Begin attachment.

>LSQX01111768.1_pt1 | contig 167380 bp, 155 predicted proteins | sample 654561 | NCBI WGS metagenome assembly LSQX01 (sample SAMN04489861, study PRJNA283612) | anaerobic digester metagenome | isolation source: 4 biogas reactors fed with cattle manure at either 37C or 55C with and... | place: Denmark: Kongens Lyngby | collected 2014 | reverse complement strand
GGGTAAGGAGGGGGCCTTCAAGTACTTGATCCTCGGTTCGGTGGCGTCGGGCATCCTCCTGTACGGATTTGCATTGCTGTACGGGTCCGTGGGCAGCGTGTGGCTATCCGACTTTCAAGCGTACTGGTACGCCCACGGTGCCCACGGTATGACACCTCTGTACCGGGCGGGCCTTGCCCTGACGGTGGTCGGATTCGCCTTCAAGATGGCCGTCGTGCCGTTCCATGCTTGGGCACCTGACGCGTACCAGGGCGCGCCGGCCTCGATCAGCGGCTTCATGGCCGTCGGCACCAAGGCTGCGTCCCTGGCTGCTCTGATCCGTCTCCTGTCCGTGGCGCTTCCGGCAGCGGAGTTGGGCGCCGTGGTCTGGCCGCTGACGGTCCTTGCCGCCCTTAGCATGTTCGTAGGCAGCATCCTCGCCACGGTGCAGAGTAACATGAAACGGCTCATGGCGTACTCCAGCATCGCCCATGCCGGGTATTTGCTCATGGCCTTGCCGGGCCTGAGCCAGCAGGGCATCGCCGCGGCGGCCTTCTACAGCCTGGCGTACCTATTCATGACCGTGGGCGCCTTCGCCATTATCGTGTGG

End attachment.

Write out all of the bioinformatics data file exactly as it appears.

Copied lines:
>LSQX01111768.1_pt1 | contig 167380 bp, 155 predicted proteins | sample 654561 | NCBI WGS metagenome assembly LSQX01 (sample SAMN04489861, study PRJNA283612) | anaerobic digester metagenome | isolation source: 4 biogas reactors fed with cattle manure at either 37C or 55C with and... | place: Denmark: Kongens Lyngby | collected 2014 | reverse complement strand
GGGTAAGGAGGGGGCCTTCAAGTACTTGATCCTCGGTTCGGTGGCGTCGGGCATCCTCCTGTACGGATTTGCATTGCTGTACGGGTCCGTGGGCAGCGTGTGGCTATCCGACTTTCAAGCGTACTGGTACGCCCACGGTGCCCACGGTATGACACCTCTGTACCGGGCGGGCCTTGCCCTGACGGTGGTCGGATTCGCCTTCAAGATGGCCGTCGTGCCGTTCCATGCTTGGGCACCTGACGCGTACCAGGGCGCGCCGGCCTCGATCAGCGGCTTCATGGCCGTCGGCACCAAGGCTGCGTCCCTGGCTGCTCTGATCCGTCTCCTGTCCGTGGCGCTTCCGGCAGCGGAGTTGGGCGCCGTGGTCTGGCCGCTGACGGTCCTTGCCGCCCTTAGCATGTTCGTAGGCAGCATCCTCGCCACGGTGCAGAGTAACATGAAACGGCTCATGGCGTACTCCAGCATCGCCCATGCCGGGTATTTGCTCATGGCCTTGCCGGGCCTGAGCCAGCAGGGCATCGCCGCGGCGGCCTTCTACAGCCTGGCGTACCTATTCATGACCGTGGGCGCCTTCGCCATTATCGTGTGG